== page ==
Smart, and right.
That’s my take on news publishers who are opening up their paywalls to allow free access to news around the current pandemic. They are smart to allow readers to access this free content to build good relationships with new readers, and they right to do so as a service to all of us who need trusted news from trustworthy platforms.
“Popular content analytics platform Chartbeat has reported that the number of pageviews across its network was up 33% last week compared to the same time last year, according to Recode,” writes Faisal Kalim in What’s New in Publishing. “The amount of time spent actively scrolling, clicking, and reading articles was also up 30% during the same period.”
No doubt a good amount of that traffic comes from people searching for reliable information on the current situation. In response, many publishers – including the New York Times, the Wall Street Journal, Bloomberg News, The Philadelphia Inquirer and The Atlantic – have lifted their paywalls, Kalim notes.
It’s not just hard news sites either; Condé Nast Italy is making digital editions of all its titles – including Vanity Fair, Vogue Italia, GQ, Condé Nast Traveler, and Wired – free for registered users.
“With this issue, in this particularly difficult time for Milan, Lombardy, but also the whole country, we wanted to reflect on the most authentic spirit of Milan, rooted in discipline, rational thinking, rigor and sense of community, all values which are key to fight and overcome this crisis,” said Simone Marchetti, Editor-in-chief, Vanity Fair Italy.
A recent issue dedicated to the city of Milan, hard hit by coronavirus, featured profiles on both well-known and everyday residents of the city. Hearst in Spain is following suit, and we expect the trend to continue.
Importantly, this isn’t about the money in the short term.
“There is a ‘reluctance from publishers to be seen as profiteering from the virus,’ according to Lucinda Southern, Senior Reporter, Digiday,” Kalim explains. “Most of them have stated that they are doing it as a service to their readers as they find their way through this unprecedented crisis.”
Louise Story, Chief News Strategist and Chief Product and Technology Officer for the Wall Street Journal, agrees that right now it’s about public service.
“For over a month, we have been making key pieces of important coronavirus content open to read for free and will continue to do so as we serve the public on this story,” Story said in an Adweek article.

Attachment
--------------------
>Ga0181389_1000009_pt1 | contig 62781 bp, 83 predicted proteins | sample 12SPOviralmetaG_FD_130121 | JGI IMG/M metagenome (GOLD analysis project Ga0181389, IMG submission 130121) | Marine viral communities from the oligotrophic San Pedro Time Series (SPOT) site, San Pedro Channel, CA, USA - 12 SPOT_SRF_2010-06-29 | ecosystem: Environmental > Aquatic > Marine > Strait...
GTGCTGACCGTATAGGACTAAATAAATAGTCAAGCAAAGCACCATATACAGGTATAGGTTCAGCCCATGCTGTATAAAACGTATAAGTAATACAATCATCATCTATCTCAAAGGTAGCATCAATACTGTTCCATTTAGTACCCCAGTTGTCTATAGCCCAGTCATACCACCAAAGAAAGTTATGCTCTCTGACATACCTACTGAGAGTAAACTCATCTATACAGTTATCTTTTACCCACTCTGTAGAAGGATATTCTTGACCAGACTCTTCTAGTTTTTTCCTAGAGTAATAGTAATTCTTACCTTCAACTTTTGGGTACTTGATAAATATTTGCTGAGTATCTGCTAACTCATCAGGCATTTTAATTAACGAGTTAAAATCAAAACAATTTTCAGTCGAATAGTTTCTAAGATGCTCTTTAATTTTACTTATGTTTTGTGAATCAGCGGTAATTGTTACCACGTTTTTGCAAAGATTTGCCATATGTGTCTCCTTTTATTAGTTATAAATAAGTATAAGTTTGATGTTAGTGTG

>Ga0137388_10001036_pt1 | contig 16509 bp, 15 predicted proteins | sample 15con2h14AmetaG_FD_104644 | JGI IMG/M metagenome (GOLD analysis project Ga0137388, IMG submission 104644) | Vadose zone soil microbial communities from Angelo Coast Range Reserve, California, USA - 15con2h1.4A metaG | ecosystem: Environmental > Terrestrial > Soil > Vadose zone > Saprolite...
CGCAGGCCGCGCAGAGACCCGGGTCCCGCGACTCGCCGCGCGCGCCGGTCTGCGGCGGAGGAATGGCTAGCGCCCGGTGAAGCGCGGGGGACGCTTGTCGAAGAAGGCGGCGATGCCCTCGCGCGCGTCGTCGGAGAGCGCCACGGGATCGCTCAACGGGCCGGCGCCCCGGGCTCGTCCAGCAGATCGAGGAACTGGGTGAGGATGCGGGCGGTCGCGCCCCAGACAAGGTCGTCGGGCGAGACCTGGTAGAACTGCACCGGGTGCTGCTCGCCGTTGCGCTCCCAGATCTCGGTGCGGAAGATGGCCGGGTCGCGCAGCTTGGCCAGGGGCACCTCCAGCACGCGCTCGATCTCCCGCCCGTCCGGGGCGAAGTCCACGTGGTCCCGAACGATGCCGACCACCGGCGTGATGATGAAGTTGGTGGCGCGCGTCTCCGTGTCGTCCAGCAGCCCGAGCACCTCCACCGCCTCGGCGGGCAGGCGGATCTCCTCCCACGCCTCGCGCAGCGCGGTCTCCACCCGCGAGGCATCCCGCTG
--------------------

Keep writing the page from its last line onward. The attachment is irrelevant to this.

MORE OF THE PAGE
In the long run, these publishers stand to gain reader trust and loyalty and will pick up new paying customers along the way, no doubt. And they should if they’ve done the right things to earn trust by offering useful, credible content that helps all of us get through this. They’ll also gain valuable first-party data that can be strategically leveraged to grow their brand’s footprint over time.
Credibility has never been more important for media brands. And it’s not something a brand can claim; true credibility must be earned, by engaging authentically and delivering consistently. Once earned, it’s the starting point for new products and services that people will eventually pay for … and even if only a small portion of these new readers become paying customers, the value of the brand will be elevated overall, something that brand managers know is critically important.
Once again, the publishing world is answering massive disruption with creativity and innovation.
“Moreover, new opportunities are expected to surface after all this is over,” Kalim writes. “Pandemics have been known to lead to radical transformations. The world is going to change forever in many ways, according to multiple experts from different fields. And that will create new behaviors and new opportunities for all businesses, including publishing.”
For publishers, just about the only thing that really matters, in the long run, is a media brand’s relationship with the reader. With that, the change will bring new ideas, innovative solutions and a new way forward.